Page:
We make most of our living off of the waste stream in Tift County.  Here Dad is preparing a Stropharia mushroom bed out of free pecan shells he gets by the pickup truck load.  He layers whatever he can get on this bed - pecan shells, cotton seed hulls, peanut shells, peach pits, whatever - since the wine caps like a complex substrate in which to grow.  We'll be inoculating this bed by next weekend.

I've been waiting all summer for this!  The first 4 dozen broccoli starts are in, and making me wish it was November already.  We try our best not to buy produce out of season so it's been a while since we had broccoli.

This is one of our new buck rabbits, Clover.  He's a big boy who will hopefully throw some big kits soon.  I haven't eaten any rabbit since we went to the mountains in July, and I'm missing it.  The breeders do double duty as fertilizing machines.  A new pomegranate variety will go in this spot next spring, and Clover and Yarrow will move to the next spot.

This is Clover's view of the garden.  I wonder if he dreams about asparagus, roselle, lemongrass, and strawberries?  I feed him fresh greens every morning, so he eats pretty well I think.

I (Daddy) grew these sunflowers for my cousin, Monique's wedding this Sunday.  I hope she likes them!

Ooooo, look what Grandma Betty bought for us a couple weeks ago!  Wasn't that nice of her?  I have no idea why, but none of us are complaining!  That MIG beef operation is looking more likely by the day.

We spend so much time in this room that it seems a shame not to include a picture of it.  The garden is wonderful, no doubt, but the kitchen is where my parents really hook it up.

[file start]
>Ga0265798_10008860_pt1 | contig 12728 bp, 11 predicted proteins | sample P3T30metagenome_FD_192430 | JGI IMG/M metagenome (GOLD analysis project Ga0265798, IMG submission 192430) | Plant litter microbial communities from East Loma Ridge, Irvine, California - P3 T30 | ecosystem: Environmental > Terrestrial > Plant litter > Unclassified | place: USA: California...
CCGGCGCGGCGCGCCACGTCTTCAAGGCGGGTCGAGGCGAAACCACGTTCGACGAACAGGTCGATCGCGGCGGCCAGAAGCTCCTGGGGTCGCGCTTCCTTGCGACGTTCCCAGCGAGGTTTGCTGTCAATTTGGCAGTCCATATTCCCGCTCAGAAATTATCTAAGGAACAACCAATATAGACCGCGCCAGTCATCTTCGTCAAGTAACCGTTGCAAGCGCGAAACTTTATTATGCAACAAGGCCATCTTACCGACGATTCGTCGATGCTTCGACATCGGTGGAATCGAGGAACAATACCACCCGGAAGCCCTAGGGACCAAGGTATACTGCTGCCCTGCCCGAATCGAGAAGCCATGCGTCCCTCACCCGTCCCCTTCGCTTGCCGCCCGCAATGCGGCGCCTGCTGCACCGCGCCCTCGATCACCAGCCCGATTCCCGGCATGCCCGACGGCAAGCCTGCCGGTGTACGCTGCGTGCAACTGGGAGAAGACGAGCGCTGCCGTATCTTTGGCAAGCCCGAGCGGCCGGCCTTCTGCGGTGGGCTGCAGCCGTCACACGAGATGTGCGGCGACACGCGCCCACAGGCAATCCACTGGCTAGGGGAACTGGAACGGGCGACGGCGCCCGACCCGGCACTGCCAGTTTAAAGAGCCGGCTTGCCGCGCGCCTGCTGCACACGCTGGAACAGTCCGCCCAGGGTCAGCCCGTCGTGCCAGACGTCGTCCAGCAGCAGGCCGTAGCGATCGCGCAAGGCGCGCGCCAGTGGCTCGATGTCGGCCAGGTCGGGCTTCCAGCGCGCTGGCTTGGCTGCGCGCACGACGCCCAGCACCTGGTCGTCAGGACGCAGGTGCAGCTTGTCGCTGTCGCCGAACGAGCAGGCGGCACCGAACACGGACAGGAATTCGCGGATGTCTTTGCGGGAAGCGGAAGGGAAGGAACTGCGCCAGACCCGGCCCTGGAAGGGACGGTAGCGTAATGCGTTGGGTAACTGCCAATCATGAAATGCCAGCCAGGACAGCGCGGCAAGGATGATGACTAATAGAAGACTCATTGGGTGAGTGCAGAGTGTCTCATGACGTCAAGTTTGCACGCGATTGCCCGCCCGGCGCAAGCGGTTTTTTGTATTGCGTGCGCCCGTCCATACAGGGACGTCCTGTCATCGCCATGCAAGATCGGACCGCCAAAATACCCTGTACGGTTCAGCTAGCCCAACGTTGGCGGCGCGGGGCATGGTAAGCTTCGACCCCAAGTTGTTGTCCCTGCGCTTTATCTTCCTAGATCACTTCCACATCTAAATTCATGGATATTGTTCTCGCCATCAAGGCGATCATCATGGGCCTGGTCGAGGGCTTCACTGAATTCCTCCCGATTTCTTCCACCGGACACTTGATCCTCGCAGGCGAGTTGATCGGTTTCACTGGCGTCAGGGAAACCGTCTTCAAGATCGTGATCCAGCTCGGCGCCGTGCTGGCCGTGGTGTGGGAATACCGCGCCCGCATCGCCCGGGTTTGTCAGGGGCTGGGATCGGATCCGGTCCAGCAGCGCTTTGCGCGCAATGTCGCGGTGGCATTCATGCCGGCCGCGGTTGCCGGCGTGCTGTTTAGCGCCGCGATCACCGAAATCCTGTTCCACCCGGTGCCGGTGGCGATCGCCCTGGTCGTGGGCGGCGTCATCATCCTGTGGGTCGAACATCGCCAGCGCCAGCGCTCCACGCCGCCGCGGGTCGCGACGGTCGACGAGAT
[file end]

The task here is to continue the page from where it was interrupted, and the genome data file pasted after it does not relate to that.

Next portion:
Oliver says thanks for all the good groceries!!
See you next time...

7 comments:

  1. Please thank Ella and Oliver for their gracious tour of the home place.

    A couple of questions and observations. The eggs? Easter came early? The colors...the colors! Ooops. 60s flash back....

    Was interesting to see the tea plants. I also plan to put in tea. We have a local nursery here (Rain Tree) that carries them. So, acclimated to the local climate.

    Wow. So many exotics that would never grow here. Pomegranates, loquats, figs and ... okra. Although there was a guy who was pretty successful with artichokes in his green house.

    I thought that was an interesting bit about the mushrooms in the mulch. Not in a log? Sounds less labor intensive and self perpetuating.

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  2. P.S. I really like the shot of the house. First we've seen, I think. And that kitchen! Wow. Obviously, a center of industry.

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  3. Isn't that an incredible selection of eggs? My dad turned me on to Americaunas, which are the ones that lay the Easter eggs. Had them for years now, and will hopefully never be without. The dark chocolate is the next adventure.

    Raintree is where I got my first tea plant. Picked up the other two from a friend here with established bushes. They seem to reseed pretty readily, so don't spend too much on a starter colony. I'm hoping to propagate an entire commercial-scale operation from my three as we go. Raintree rocks! Very pro-permaculture. I've spent a couple thousand dollars in their catalogue pages. I highly recommend them.